Trading organisations need to turn the manual art of trading operations into the science of automation to reduce costs, deliver the best outcomes for clients and comply with the transparency requirements of Markets in Financial Instruments Directive II (MiFID II). They may also need to reassess business models that are no longer fit for purpose.
These issues and more will be discussed during a keynote panel at next week’s A-Team Group Intelligent Trading Summit in London. The panel – Intelligent Trading Insights and Predictions for 2017 – will be moderated by Andrew Delaney, chief content officer at A-Team, and joined by Chris Donnan, chief technology officer at Tyler Capital; Kenneth McLeish, managing director and global head of trading technology at JP Morgan Asset Management; Kee-Meng Tan, senior advisor and head of execution strategy at BNP Paribas; and Brian Schwieger, co-head of equity, funds, and fixed income secondary markets, and head of equity product at London Stock Exchange Group.
The panel will consider the impact of regulation on trading, advances in technology and the need, at many buy-side and sell-side firms, to overhaul outdated business models and build models that can provide a sustainable future in a highly regulated, volatile, competitive and low margin market.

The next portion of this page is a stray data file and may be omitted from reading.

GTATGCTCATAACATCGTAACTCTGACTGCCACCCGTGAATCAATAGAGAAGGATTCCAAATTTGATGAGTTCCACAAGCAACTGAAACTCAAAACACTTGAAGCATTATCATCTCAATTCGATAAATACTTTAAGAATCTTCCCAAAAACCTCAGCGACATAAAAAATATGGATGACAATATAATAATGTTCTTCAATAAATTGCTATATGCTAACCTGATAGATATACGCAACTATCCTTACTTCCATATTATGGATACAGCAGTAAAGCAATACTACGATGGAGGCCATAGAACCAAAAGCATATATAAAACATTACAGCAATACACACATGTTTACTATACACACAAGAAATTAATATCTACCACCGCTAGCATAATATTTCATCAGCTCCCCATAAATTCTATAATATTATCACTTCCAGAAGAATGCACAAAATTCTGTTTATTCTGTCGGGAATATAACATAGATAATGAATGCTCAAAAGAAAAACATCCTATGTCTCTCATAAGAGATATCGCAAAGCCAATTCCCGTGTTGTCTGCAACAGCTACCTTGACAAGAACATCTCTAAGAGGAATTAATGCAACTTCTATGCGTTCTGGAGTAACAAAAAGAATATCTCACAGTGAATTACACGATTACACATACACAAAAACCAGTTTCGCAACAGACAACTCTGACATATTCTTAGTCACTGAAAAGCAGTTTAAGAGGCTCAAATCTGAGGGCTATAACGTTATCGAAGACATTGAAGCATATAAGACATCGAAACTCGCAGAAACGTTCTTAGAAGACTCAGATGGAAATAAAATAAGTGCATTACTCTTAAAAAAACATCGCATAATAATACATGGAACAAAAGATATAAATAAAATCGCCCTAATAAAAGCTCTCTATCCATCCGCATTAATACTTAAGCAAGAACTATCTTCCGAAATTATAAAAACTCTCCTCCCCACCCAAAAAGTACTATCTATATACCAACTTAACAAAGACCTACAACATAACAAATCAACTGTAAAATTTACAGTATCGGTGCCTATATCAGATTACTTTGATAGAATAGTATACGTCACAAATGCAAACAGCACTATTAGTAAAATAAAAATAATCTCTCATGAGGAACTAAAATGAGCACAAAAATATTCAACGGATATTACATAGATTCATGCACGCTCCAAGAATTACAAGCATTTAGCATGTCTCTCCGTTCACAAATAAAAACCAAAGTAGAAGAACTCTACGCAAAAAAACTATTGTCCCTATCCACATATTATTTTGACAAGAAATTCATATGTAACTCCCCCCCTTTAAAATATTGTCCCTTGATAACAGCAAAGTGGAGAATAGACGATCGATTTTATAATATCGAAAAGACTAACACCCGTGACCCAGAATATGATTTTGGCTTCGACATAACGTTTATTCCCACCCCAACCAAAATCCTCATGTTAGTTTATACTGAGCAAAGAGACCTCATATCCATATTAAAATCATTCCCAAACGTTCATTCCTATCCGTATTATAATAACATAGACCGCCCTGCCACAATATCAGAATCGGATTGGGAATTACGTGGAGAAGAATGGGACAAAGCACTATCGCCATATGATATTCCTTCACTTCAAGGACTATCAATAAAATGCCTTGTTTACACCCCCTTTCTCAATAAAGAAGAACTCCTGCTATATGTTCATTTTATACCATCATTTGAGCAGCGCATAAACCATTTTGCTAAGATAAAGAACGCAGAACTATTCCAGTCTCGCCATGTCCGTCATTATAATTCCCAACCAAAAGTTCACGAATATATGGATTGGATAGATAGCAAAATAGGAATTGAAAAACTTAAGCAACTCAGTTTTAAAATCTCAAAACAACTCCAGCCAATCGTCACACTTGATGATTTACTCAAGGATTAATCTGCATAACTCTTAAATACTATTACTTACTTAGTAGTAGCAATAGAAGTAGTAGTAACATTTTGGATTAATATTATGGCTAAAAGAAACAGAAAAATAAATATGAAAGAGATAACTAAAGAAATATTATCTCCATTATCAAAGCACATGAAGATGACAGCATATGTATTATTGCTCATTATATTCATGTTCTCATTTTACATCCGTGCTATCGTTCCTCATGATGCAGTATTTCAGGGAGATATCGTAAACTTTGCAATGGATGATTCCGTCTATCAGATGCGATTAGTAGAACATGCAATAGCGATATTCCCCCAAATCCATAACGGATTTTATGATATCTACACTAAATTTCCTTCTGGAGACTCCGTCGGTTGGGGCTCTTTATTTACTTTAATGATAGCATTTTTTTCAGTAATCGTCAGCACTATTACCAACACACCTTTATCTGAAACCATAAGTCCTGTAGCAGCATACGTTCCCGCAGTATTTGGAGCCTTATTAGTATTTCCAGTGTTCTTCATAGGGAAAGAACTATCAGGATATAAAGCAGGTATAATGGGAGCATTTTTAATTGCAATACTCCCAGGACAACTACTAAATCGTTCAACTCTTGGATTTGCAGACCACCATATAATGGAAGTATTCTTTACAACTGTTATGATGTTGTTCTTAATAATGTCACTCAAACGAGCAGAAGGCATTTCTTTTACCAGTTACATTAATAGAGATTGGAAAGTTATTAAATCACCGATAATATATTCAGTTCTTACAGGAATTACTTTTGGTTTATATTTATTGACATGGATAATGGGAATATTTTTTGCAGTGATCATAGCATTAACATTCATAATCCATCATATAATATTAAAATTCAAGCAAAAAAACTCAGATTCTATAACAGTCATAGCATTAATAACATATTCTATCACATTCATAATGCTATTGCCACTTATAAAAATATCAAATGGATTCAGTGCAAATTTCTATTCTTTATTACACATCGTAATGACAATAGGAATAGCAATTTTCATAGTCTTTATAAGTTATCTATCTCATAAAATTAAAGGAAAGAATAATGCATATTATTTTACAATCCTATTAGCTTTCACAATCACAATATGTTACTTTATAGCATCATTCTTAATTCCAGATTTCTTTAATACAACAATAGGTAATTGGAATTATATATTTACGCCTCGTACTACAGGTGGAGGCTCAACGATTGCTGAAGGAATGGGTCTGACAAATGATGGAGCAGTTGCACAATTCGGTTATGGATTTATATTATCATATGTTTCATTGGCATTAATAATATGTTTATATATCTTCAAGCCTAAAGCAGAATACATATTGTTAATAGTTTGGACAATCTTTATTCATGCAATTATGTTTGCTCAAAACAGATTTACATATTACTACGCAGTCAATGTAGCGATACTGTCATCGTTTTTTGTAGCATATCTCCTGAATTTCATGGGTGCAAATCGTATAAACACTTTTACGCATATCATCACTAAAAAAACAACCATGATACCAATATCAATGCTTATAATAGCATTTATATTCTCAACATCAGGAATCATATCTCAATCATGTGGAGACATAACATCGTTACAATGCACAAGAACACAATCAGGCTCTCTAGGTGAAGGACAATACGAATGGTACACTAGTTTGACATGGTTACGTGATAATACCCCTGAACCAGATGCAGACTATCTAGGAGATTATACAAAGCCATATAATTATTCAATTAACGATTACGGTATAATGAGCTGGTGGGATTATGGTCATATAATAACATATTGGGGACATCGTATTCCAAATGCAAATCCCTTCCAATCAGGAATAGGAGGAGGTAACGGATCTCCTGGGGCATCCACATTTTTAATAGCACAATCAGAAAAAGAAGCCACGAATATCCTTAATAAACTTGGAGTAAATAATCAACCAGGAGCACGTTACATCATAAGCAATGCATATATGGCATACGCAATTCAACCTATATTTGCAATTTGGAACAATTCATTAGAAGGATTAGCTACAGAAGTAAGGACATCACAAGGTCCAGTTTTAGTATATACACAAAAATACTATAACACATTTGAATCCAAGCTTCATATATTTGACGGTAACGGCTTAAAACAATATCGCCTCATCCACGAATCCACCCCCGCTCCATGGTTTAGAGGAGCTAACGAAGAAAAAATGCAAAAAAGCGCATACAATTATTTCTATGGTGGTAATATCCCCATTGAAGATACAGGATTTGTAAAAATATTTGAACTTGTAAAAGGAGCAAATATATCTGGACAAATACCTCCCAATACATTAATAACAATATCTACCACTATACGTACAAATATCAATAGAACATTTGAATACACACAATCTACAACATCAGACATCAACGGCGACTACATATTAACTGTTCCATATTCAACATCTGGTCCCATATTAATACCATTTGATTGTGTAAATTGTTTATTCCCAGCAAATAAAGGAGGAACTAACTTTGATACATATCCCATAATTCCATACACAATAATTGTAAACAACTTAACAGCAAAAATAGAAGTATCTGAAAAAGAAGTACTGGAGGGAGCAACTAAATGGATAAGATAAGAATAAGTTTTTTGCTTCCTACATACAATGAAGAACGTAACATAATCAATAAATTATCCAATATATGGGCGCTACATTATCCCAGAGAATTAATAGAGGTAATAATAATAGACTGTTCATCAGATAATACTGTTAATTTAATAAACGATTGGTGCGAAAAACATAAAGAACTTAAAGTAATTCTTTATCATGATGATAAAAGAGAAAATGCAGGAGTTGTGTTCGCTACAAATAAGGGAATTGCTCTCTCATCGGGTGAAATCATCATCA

We spoke to a couple of the panellists before the event to get a sense of market participants’ expectations for the coming year. Donnan expects 2017 to be a year of internal scrutiny as the base cost of trading business is rising, margins are low and firms need to figure out the optimum business model for survival. He comments: “There are challenges for all in this business. I have never before seen so many firms questioning what they must do to survive.”
Donnan also forecasts a year of continuing pressure on firms resulting from regulation, uncertainty caused by world developments such as Brexit and the election of Donald Trump, and increasing regulatory interest in cybersecurity. He also notes the imperative to implement machine learning that will automate trading strategies and perhaps put quants out of a job.
McLeish names the top challenges of 2017 as regulation, particularly MiFID II and the impact it will have on the market, and the need for asset managers to make a seismic shift from passive to active management.
Addressing these challenges, he says: “Asset managers need to be at the front and centre of technological revolution. Many sell-side firms are behind the times. They need to make use of more and better technology to become increasingly systematic and efficient, and to scale up and reduce costs. There are some very sophisticated hedge funds, but also many asset managers that have been doing things manually for a long time. It is time to turn trading operations from art to science and drive automation into the buy-side trading space.”
Join the discussion at A-Team’s Intelligent Trading Summit to find out about:
- The challenges of 2017
- Impacts of regulation
- The drive to automation
- Coping with uncertainty
- Optimum business models